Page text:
So who would you walk the dark side for? ;)


Unknown said...

One more "bad" guy who should be included is Richard Widmark. He played Tommy Udo in "Kiss of Death". Remember when he pushed that lady down the stairs who was in a wheelchair...and the insane laugh he had while he did it!

Gabi said...

I haven't seen half these movies but I'm adding them to my "list." And given the way you write about them, I'm thinking you do have a list of your own.

Kelli Stanley said...

You're so right, Sherry! Richard Widmark was a strangely sexy homme fatale ... and a wonderful actor. His best role was Night and the City (with Gene Tierney)--an absolutely sublime performance in one of the best films of the cycle.

Another rather unusual heart throb was Dan Duryea ... supposedly, women used to love it when he went into action on screen, his slicked-back hair flying all over the place. ;)

Thanks for dropping by!!

Kelli Stanley said...

Gabs, I'm glad I've inspired you to check out the beefcake of yore. ;)

Innuendo and tension are so much sexier than, well ... the sex tapes of the 21st century. There's a lot to be said for imagination!! ;)


Graham Brown said...

Great post Kelli - I love old movies but like Gabi haven't seen half of these. Will have to check them out. Who knew someone could star as a Vamp in film Noir and also in It's a Wonderful Life. Now there's an actress.

Oh and re: yesterdays question: Jeannie and Mary Ann. I wonder what that says about me? Somethng deep and mysterious no doubt.

Rebecca Cantrell said...

Kelli: I loved that scene in Gilda where Rita Hayworth says, "I hate you so much I might die from it." YOW! And I only rented it because you insisted. I hope you're rented BRICK, or you still owe me one. ;)

Great list!

Kelli Stanley said...

LOL--thanks, Graham!! I think Jeannie and Mary Ann kinda go together ... maybe we should take an informal poll, and see if Samantha guys are more likely to be Ginger ones, too. ;)

And trust me--you'll LOVE Gloria Grahame. She's Eddie Muller's favorite fatale, and he gets a gleam in his eye when he talks about her. ;)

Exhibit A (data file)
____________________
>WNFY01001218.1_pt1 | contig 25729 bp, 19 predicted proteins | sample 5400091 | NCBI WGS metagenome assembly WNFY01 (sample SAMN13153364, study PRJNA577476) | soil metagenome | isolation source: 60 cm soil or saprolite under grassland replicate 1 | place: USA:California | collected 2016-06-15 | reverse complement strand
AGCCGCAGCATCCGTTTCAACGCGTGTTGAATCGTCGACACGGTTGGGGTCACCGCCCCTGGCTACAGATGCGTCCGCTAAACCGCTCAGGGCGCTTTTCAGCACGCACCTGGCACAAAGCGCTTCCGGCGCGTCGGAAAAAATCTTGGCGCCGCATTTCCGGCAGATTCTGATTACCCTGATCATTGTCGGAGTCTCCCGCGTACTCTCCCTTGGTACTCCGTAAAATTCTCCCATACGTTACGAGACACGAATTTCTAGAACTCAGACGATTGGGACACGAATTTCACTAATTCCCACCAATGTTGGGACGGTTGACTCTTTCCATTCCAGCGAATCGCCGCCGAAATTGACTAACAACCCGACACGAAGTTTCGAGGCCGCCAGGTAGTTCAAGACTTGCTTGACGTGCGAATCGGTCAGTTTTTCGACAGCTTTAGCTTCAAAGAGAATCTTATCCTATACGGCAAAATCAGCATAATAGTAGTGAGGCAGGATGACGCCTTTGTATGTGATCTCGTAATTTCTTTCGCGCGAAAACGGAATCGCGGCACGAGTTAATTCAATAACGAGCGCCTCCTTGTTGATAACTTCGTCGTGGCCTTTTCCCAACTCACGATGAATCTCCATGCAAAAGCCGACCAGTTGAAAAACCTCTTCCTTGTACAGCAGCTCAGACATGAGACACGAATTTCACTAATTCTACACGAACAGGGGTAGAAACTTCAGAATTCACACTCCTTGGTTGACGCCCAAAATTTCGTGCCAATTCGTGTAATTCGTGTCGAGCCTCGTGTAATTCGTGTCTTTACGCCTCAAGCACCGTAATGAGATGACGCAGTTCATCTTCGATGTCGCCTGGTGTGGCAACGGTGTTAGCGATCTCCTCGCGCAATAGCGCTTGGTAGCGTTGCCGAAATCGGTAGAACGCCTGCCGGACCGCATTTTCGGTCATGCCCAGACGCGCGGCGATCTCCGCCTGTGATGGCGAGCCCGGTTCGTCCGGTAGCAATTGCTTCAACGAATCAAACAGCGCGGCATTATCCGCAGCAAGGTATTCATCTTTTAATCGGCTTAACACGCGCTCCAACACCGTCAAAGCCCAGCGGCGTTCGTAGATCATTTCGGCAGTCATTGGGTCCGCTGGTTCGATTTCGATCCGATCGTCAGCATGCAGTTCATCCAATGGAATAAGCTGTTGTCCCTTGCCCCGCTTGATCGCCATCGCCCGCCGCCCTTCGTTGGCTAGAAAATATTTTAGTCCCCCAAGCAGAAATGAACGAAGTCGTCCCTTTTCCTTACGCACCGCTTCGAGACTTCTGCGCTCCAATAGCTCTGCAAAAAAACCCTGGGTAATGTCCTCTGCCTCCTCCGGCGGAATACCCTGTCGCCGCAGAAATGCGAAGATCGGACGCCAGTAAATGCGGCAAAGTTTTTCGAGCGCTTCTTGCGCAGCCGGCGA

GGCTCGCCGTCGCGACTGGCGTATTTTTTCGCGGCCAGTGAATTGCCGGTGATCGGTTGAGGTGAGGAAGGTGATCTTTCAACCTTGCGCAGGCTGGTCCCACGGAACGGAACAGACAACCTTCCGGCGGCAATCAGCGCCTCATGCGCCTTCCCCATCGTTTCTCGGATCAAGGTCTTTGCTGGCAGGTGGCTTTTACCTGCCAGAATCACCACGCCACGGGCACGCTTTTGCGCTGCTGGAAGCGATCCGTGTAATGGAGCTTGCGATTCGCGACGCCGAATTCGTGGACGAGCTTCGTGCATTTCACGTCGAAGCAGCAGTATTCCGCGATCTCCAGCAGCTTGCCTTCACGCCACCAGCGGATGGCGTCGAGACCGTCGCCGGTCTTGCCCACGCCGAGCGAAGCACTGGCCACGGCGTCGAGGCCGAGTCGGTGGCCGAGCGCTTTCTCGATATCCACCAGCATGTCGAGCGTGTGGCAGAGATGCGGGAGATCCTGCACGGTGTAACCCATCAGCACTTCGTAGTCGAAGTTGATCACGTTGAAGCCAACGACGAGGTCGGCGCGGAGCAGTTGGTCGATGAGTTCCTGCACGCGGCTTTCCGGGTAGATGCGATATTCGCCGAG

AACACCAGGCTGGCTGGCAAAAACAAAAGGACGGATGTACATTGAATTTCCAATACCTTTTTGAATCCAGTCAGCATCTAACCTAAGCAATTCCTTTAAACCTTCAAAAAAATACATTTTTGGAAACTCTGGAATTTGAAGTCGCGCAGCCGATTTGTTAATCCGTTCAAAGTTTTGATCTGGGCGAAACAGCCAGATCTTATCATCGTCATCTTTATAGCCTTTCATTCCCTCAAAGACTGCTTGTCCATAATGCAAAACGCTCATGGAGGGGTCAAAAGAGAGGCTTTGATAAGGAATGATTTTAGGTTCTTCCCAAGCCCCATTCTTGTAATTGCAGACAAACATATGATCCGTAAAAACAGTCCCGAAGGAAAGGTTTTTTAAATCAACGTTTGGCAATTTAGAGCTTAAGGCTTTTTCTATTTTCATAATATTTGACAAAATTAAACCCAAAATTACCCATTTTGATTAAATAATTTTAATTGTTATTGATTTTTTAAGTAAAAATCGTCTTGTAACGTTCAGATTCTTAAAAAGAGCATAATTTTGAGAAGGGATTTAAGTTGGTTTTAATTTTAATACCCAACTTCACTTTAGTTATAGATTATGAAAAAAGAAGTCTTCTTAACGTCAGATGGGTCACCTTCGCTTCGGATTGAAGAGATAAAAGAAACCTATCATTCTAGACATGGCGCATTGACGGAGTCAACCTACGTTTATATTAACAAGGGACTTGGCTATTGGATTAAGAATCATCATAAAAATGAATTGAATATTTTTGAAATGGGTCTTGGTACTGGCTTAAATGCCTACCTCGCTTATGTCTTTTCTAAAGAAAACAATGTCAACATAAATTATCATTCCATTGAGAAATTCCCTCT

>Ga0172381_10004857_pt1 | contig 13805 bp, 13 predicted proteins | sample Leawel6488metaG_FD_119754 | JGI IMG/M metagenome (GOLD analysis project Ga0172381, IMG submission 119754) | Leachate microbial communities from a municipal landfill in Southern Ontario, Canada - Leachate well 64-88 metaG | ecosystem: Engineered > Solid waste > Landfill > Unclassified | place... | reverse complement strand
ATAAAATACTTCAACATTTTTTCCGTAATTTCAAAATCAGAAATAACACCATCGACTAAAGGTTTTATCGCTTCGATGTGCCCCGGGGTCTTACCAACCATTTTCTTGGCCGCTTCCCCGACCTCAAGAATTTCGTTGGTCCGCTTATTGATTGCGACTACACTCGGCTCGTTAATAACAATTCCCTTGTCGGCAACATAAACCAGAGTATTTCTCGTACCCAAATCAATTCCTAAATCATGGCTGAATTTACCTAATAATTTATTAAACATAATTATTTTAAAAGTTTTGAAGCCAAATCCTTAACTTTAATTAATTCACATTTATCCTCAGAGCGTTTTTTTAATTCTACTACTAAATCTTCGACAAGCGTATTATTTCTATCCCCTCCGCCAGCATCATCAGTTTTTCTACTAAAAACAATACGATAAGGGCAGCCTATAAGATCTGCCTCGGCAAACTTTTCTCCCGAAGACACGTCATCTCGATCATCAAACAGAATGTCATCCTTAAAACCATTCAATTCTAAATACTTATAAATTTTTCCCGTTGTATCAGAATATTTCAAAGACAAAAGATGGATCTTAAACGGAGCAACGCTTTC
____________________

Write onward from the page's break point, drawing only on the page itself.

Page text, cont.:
Kelli Stanley said...
This comment has been removed by the author.
Kelli Stanley said...

Thanks, Becks, and isn't that a killer line? And Rita really delivered it ... along with "Johnny--such a hard name to remember--and so easy to forget" ... "If I had been a ranch, they would have named me the 'Bar Nothing'" ... and "I can never get a zipper to close. Maybe that stands for something, what do you think?"

Then there's Uncle Pio, who remarks: "You smoke too much. I noticed only frustrated people smoke too much and only the lonely people are frustrated."

Yup, Gilda was a big influence on Miranda!

And yes, I STILL owe you, but I pinky swear that I'll move it up to the top of my Netflix queue right away. I haven't had a chance to watch anything in months. :)


Mike Dennis said...

You got Gloria Grahame and Jane Greer in there, Kelli. But don't forget Kathleen Turner, who told William Hurt in BODY HEAT, "You're not too bright, are you? I like that in a man."

Kelli Stanley said...

She was great, wasn't she? ;) Thanks for the reminder, Mike! Plus, Kathleen played the toughest fatale of 'em all ...Jessica Rabbit! ;)


TracyK said...

To me nothing beats the way Lauren Bacall dips her head low and looks up at the camera. She said later it was to keep her chin from shaking from nerves. But still, what a look!

Kelli Stanley said...

La Bacall was hot, no question--and Tracy, did you know she was called "The Look" when she was a model? ;) Of course, the look itself wouldn't have been as effective by itself as it was teamed with that smoke-filled voice, twice as old as she really was.

"Anybody got a match?" ;)

Hard to believe she was only 19 ...


Leigh Russell said...

"Worth killing for"... well, I know what you mean...
If you're a fan of film noir you might want to check out a great website Noir Journal
If you explore it, you'll find reviews of my own books, but the site generally focuses on film noir and noir fiction and is a mine of information.

Kelli Stanley said...

Leigh, it's great to meet another noir writer from the other side of the Atlantic! :)

I will, indeed, check out Noir Journal. We're spoiled in San Francisco with Noir City every year--and the Film Noir Foundation issues its Sentinel, which is a richly informative publication that you'd enjoy, if you don't subscribe already.

Film noir is a huge influence on my work ... I recharge my batteries every January at the festival. :)

Thanks again for dropping in, and hope to see you again!


a.k. amesworth said...

Veronica Lake... 'nuff said.

Kelli Stanley said...

Ah, a.k.--Veronica. She of the peek-a-boo hair and the female lead in Chandler's only original screenplay. :)

Thanks for the reminder--she was a pip! :)